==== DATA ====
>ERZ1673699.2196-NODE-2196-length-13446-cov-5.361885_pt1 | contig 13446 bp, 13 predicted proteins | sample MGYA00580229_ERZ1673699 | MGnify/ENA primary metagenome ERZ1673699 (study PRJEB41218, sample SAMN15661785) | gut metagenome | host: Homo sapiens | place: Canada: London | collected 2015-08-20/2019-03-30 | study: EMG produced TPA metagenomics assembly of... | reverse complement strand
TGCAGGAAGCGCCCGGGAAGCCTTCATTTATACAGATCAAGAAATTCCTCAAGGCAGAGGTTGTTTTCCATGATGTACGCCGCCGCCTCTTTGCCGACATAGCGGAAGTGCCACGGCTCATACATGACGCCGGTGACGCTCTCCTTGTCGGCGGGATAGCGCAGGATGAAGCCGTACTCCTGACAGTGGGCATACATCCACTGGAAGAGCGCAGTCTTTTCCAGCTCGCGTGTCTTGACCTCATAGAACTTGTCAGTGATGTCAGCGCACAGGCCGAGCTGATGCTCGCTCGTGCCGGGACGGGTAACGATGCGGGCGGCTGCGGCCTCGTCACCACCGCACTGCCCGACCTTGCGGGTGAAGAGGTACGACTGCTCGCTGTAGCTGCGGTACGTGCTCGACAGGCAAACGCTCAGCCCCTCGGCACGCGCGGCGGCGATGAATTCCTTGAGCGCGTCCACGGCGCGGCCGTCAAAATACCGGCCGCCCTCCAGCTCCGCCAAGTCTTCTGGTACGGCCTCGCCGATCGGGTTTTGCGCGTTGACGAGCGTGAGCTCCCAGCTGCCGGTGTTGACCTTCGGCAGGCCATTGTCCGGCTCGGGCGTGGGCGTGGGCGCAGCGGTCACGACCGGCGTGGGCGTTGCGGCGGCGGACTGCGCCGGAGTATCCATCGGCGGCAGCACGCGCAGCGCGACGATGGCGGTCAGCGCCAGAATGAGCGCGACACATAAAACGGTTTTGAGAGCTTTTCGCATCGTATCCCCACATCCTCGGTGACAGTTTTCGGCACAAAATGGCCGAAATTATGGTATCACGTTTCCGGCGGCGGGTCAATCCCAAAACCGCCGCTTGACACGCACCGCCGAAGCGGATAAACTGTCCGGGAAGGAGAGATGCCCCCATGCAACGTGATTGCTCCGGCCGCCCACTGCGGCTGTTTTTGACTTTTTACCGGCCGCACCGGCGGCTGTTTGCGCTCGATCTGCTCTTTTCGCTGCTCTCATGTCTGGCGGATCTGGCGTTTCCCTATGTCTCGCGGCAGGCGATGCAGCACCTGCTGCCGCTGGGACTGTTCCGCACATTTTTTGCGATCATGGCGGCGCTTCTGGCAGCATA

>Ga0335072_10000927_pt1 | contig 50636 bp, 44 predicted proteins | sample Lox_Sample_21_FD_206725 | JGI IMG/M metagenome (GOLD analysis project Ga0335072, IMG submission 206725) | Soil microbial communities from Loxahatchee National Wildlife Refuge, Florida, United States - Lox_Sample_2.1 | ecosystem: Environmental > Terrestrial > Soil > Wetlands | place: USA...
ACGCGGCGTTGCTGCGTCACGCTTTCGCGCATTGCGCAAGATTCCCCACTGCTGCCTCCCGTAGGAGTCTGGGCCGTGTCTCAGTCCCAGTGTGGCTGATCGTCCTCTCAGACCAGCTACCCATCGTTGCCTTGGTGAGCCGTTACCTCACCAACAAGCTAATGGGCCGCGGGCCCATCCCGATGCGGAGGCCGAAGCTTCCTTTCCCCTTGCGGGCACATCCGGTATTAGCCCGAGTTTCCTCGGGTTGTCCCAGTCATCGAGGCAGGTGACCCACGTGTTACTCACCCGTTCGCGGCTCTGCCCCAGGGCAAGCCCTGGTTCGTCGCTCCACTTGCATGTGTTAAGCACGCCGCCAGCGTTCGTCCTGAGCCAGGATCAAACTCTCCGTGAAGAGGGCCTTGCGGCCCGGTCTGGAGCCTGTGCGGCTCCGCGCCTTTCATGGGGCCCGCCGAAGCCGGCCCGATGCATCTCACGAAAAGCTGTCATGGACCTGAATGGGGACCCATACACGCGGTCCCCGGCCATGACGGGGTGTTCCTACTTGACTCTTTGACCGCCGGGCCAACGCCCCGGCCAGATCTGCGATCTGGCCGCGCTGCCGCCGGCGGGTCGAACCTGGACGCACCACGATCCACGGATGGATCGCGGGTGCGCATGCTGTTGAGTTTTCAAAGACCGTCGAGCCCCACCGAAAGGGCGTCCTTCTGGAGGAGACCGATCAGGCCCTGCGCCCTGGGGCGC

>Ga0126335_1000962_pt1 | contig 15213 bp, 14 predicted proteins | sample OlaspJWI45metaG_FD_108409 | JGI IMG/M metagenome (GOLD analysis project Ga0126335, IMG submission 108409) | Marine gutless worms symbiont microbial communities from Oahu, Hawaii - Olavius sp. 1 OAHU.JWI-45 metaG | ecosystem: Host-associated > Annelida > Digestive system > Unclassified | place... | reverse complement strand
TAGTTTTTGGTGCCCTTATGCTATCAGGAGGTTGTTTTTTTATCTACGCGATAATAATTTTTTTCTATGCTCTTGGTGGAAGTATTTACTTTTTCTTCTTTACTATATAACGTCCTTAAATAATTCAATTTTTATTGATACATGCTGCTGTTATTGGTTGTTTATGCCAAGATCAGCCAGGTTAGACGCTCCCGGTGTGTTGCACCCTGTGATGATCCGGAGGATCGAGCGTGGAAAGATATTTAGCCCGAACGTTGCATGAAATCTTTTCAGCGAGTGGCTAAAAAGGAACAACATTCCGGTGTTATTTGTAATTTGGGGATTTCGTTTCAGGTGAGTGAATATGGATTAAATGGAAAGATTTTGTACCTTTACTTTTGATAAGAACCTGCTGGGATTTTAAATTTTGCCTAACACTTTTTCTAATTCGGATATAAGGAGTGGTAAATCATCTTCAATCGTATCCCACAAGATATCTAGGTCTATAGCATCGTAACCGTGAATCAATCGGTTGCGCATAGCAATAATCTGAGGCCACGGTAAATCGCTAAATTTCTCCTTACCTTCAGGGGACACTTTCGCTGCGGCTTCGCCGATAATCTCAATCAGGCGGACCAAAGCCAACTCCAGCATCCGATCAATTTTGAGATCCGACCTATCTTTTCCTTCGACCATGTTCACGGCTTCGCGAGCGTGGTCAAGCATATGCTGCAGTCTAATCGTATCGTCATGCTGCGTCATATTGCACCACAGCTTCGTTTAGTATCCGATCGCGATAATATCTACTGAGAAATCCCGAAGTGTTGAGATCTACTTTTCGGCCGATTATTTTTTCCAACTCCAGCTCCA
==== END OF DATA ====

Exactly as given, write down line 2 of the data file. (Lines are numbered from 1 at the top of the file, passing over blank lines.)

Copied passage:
TGCAGGAAGCGCCCGGGAAGCCTTCATTTATACAGATCAAGAAATTCCTCAAGGCAGAGGTTGTTTTCCATGATGTACGCCGCCGCCTCTTTGCCGACATAGCGGAAGTGCCACGGCTCATACATGACGCCGGTGACGCTCTCCTTGTCGGCGGGATAGCGCAGGATGAAGCCGTACTCCTGACAGTGGGCATACATCCACTGGAAGAGCGCAGTCTTTTCCAGCTCGCGTGTCTTGACCTCATAGAACTTGTCAGTGATGTCAGCGCACAGGCCGAGCTGATGCTCGCTCGTGCCGGGACGGGTAACGATGCGGGCGGCTGCGGCCTCGTCACCACCGCACTGCCCGACCTTGCGGGTGAAGAGGTACGACTGCTCGCTGTAGCTGCGGTACGTGCTCGACAGGCAAACGCTCAGCCCCTCGGCACGCGCGGCGGCGATGAATTCCTTGAGCGCGTCCACGGCGCGGCCGTCAAAATACCGGCCGCCCTCCAGCTCCGCCAAGTCTTCTGGTACGGCCTCGCCGATCGGGTTTTGCGCGTTGACGAGCGTGAGCTCCCAGCTGCCGGTGTTGACCTTCGGCAGGCCATTGTCCGGCTCGGGCGTGGGCGTGGGCGCAGCGGTCACGACCGGCGTGGGCGTTGCGGCGGCGGACTGCGCCGGAGTATCCATCGGCGGCAGCACGCGCAGCGCGACGATGGCGGTCAGCGCCAGAATGAGCGCGACACATAAAACGGTTTTGAGAGCTTTTCGCATCGTATCCCCACATCCTCGGTGACAGTTTTCGGCACAAAATGGCCGAAATTATGGTATCACGTTTCCGGCGGCGGGTCAATCCCAAAACCGCCGCTTGACACGCACCGCCGAAGCGGATAAACTGTCCGGGAAGGAGAGATGCCCCCATGCAACGTGATTGCTCCGGCCGCCCACTGCGGCTGTTTTTGACTTTTTACCGGCCGCACCGGCGGCTGTTTGCGCTCGATCTGCTCTTTTCGCTGCTCTCATGTCTGGCGGATCTGGCGTTTCCCTATGTCTCGCGGCAGGCGATGCAGCACCTGCTGCCGCTGGGACTGTTCCGCACATTTTTTGCGATCATGGCGGCGCTTCTGGCAGCATA